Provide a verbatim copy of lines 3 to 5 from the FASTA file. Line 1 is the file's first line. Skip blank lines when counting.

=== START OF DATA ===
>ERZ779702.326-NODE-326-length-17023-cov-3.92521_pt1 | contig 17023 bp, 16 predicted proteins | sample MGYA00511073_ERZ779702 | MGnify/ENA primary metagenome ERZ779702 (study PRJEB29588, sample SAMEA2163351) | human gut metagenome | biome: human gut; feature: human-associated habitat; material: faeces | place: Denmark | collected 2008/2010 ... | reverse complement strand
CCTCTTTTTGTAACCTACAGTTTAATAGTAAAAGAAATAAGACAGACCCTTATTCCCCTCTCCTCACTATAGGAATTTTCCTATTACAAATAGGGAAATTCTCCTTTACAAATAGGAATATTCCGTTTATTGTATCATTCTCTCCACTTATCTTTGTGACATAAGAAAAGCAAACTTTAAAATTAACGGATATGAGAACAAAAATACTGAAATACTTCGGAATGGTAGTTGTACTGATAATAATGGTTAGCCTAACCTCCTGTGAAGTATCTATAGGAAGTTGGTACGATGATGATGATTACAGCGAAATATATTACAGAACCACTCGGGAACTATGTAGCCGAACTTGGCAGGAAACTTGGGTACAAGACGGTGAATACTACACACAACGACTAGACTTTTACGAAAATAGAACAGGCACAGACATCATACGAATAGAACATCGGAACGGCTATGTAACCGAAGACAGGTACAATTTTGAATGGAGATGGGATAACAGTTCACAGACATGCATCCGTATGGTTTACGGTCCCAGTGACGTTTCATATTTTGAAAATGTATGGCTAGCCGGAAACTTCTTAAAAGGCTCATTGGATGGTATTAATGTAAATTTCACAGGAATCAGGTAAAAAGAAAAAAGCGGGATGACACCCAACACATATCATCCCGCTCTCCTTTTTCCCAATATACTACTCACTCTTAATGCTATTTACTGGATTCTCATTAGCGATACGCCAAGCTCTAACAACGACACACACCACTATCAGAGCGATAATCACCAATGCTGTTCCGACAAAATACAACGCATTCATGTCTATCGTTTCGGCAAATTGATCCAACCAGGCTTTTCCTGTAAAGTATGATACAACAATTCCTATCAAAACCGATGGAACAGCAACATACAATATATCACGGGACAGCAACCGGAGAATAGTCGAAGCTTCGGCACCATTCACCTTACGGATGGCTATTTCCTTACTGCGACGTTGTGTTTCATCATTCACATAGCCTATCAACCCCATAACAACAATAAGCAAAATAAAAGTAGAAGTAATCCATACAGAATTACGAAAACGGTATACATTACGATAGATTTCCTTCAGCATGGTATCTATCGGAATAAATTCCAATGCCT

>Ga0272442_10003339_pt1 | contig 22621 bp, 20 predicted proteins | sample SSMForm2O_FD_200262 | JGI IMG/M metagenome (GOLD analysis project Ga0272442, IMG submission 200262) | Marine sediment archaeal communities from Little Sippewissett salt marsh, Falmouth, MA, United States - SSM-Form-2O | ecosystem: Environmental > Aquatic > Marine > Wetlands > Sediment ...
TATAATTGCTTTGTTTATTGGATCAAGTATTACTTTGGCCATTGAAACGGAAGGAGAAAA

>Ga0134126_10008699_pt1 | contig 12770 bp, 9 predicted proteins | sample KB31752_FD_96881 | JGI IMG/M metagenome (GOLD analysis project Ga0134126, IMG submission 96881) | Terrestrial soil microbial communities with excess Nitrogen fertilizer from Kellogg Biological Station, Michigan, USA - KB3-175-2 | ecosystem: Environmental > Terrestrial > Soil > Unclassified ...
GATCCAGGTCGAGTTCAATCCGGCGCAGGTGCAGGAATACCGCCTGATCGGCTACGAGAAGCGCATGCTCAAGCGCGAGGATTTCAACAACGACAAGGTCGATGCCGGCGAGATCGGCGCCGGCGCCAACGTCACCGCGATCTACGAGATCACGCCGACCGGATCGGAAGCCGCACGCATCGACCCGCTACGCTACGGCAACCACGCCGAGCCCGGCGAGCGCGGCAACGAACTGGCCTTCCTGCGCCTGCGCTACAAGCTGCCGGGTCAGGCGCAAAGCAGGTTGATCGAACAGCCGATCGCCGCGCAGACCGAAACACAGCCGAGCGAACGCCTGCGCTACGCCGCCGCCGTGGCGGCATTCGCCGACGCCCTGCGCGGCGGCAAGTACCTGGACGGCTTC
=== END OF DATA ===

>Ga0272442_10003339_pt1 | contig 22621 bp, 20 predicted proteins | sample SSMForm2O_FD_200262 | JGI IMG/M metagenome (GOLD analysis project Ga0272442, IMG submission 200262) | Marine sediment archaeal communities from Little Sippewissett salt marsh, Falmouth, MA, United States - SSM-Form-2O | ecosystem: Environmental > Aquatic > Marine > Wetlands > Sediment ...
TATAATTGCTTTGTTTATTGGATCAAGTATTACTTTGGCCATTGAAACGGAAGGAGAAAA

>Ga0134126_10008699_pt1 | contig 12770 bp, 9 predicted proteins | sample KB31752_FD_96881 | JGI IMG/M metagenome (GOLD analysis project Ga0134126, IMG submission 96881) | Terrestrial soil microbial communities with excess Nitrogen fertilizer from Kellogg Biological Station, Michigan, USA - KB3-175-2 | ecosystem: Environmental > Terrestrial > Soil > Unclassified ...